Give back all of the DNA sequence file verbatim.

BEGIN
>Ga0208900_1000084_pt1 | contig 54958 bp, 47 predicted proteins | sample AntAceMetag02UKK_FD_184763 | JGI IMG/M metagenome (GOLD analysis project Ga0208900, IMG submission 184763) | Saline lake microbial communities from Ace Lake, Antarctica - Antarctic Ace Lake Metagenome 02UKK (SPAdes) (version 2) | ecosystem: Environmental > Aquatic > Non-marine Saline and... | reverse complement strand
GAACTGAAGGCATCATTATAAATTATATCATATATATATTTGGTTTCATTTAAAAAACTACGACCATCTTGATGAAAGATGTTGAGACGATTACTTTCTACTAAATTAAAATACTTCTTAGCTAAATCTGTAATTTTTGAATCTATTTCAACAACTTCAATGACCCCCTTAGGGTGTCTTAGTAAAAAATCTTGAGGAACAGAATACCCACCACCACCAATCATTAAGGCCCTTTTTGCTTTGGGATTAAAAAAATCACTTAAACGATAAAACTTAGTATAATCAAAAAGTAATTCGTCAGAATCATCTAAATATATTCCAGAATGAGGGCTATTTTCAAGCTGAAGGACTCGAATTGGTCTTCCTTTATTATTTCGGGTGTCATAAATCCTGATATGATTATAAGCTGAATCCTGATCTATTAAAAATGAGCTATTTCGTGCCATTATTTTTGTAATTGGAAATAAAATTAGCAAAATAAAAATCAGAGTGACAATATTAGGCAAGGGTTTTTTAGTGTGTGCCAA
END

>Ga0208900_1000084_pt1 | contig 54958 bp, 47 predicted proteins | sample AntAceMetag02UKK_FD_184763 | JGI IMG/M metagenome (GOLD analysis project Ga0208900, IMG submission 184763) | Saline lake microbial communities from Ace Lake, Antarctica - Antarctic Ace Lake Metagenome 02UKK (SPAdes) (version 2) | ecosystem: Environmental > Aquatic > Non-marine Saline and... | reverse complement strand
GAACTGAAGGCATCATTATAAATTATATCATATATATATTTGGTTTCATTTAAAAAACTACGACCATCTTGATGAAAGATGTTGAGACGATTACTTTCTACTAAATTAAAATACTTCTTAGCTAAATCTGTAATTTTTGAATCTATTTCAACAACTTCAATGACCCCCTTAGGGTGTCTTAGTAAAAAATCTTGAGGAACAGAATACCCACCACCACCAATCATTAAGGCCCTTTTTGCTTTGGGATTAAAAAAATCACTTAAACGATAAAACTTAGTATAATCAAAAAGTAATTCGTCAGAATCATCTAAATATATTCCAGAATGAGGGCTATTTTCAAGCTGAAGGACTCGAATTGGTCTTCCTTTATTATTTCGGGTGTCATAAATCCTGATATGATTATAAGCTGAATCCTGATCTATTAAAAATGAGCTATTTCGTGCCATTATTTTTGTAATTGGAAATAAAATTAGCAAAATAAAAATCAGAGTGACAATATTAGGCAAGGGTTTTTTAGTGTGTGCCAA